Edit 13th September
The entourage of strange characters have arrived at the house of the elder Trellis with a view to torturing their creator. His excruciating agonies are extended by several recapitulations, when they decide the pains should be even worse. Eventually, it appears the doomed writer is to undergo a fate remarkably similar to King Sweeny . . .
The home stretch will be completed tonight.

Edit 16th September
I reached the end last night, a little later than anticipated. The torture of the elder Trellis leads into the climactic showpiece, an elaborate trial sequence. It is, as we might expect, an unusual one in which the judges, jury and witnesses are the same cast of characters we have followed throughout. It takes place in an old theatre or cinema, accompanied by an orchestra, while the judges drink tall glasses of porter. A cow is called as a surprise witness but the whole show-trial is a distraction: it collapses quickly as a dirty deal is done. Trellis is to be taken into the yard and razored.

At this darkest hour, a happy ending is the most surreal thing which can happen, so it does. After the description of an epic poem, in imitation or tribute to Joyce's Ulysses, we learn - to our surprise - that the narrator has passed his exams. In a reflection on the business of conclusions, the whole nightmare seems to be placed in the category of a literary madness. The final image of a German suicide obsessed by the number three seems a final gesture of tidy finality, entirely divorced from the Irish Lords of Misrule who have governed the tale. Conclusion of the foregoing. :)
 
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Peripart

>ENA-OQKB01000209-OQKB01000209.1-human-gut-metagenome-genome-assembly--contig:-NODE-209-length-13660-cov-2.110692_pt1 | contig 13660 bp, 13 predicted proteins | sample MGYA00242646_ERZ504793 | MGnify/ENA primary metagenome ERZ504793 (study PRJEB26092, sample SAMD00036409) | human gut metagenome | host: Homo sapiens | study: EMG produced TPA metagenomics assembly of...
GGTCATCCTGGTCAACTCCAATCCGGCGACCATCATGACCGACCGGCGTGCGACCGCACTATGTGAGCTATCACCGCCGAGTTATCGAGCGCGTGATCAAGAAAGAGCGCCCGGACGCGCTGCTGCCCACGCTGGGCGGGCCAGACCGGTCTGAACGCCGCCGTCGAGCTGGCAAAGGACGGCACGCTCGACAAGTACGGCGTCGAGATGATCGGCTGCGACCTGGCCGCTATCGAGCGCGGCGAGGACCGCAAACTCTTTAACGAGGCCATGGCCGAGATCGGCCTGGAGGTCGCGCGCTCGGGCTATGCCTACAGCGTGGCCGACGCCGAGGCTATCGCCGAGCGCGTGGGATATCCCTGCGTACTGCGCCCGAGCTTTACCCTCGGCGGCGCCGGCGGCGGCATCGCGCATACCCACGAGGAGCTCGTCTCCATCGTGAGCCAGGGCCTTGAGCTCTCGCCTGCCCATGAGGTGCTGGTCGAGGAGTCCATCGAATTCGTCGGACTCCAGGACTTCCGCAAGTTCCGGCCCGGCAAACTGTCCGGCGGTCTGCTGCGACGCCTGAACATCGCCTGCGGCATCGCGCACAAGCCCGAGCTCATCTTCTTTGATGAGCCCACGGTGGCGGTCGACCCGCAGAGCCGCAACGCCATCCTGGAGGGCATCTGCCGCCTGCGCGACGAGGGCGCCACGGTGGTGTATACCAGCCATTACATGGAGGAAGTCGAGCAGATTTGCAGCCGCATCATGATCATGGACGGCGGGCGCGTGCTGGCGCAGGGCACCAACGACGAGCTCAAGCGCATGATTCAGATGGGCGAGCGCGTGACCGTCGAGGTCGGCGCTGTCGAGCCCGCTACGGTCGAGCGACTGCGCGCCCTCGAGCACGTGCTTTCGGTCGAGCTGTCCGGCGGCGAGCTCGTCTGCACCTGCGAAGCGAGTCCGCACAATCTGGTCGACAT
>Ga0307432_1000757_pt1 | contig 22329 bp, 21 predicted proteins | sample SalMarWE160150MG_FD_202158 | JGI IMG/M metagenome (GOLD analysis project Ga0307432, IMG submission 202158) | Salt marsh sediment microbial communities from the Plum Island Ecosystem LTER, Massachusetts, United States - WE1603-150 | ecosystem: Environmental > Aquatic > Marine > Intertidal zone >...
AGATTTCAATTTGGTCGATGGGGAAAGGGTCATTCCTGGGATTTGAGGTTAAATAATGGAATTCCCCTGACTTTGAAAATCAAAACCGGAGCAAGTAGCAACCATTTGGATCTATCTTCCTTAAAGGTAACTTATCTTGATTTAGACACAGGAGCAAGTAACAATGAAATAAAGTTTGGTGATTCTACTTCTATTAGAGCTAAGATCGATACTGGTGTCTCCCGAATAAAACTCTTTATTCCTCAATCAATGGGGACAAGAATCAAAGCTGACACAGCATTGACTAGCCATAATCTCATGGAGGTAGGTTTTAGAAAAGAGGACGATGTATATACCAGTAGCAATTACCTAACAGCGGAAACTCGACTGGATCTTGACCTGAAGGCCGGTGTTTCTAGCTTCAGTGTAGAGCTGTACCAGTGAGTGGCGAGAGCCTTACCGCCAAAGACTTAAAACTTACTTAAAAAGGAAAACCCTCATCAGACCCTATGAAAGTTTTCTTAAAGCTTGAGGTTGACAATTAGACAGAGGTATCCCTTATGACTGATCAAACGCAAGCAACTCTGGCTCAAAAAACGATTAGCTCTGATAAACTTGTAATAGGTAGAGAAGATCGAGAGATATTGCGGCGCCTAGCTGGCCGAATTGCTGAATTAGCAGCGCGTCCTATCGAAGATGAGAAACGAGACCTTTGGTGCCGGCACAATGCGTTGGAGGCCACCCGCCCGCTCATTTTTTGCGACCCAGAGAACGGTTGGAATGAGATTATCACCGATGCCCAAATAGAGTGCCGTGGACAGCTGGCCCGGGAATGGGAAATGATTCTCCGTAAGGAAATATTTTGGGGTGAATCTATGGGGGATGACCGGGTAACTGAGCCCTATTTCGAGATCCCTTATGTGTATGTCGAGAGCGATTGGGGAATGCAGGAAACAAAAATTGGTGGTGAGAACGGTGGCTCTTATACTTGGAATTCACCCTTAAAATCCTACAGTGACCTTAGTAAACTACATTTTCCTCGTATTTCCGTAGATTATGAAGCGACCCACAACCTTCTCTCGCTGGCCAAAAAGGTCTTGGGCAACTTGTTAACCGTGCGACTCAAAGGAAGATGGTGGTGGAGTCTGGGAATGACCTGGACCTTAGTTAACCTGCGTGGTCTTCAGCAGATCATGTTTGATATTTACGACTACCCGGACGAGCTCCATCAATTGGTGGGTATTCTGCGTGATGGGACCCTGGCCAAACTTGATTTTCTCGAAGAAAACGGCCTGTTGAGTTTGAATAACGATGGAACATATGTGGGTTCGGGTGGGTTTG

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#13
The Third Policeman. :clap::clap::clap:
Yes, I'm pleased that that was the first O'Brien book I read, as it all made sense - well, in a dreamlike sort of way, at least. I've since read the Dalkey Archive, and if I hadn't prepared myself with the Third Policeman, I'd have found it rather hard going, I think. Harder to understand, at least.
 
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#15
Yours, Sincerely and Otherwise – An Irishman’s Diary on the collected letters of Flann O’Brien
by Frank McNally
Sat, Sep 10, 2016, 01:01

Before the name “Flann O’Brien” ever appeared on a book, it featured on this newspaper’s letters page, in shadowy circumstances. It was January 1939, and the subject was a play at the Abbey by Frank O’Connor, which had earned poor reviews, provoking O’Connor’s friend Seán O’Faoláin into his public defence.

The letter from “Flann O’Brien” in turn tackled O’Faoláin (or offered to). As theatre criticism goes, it was unusual for, among other things, suggesting they might settle their differences via a boxing match. But if this was a joke, neither O’Connor nor O’Faoláin laughed.

Certain illustrious exiles aside, the two men were then the dominant figures in Irish literature. And they now entered the letters fray in joint defence.

Railing against “literary gangsters”, O’Connor demanded to know how long “the publication of violent personal abuse and challenges to fisticuffs” had been part of the editor’s remit. In more sarcastic vein, he also noted that “Flann O’Brien” had forgotten to include an address where O’Faoláin might find him.

As for the latter, he was no less sure that “Flann O’Brien” was a cover name, and no wiser as to who lurked behind it. But in expressing contempt for his critics, O’Faoláin unwittingly mentioned an establishment to which he should have directed inquiries: “To what levels do we descend in our refined newspapers!” he lamented grandiosely. “Never mind – there is a monument beside the Scotch House to a policeman who died bravely while trying to rescue somebody from the public sewer. Let not my epitaph be written until it is written thereon – as one who descended far lower in a better cause.”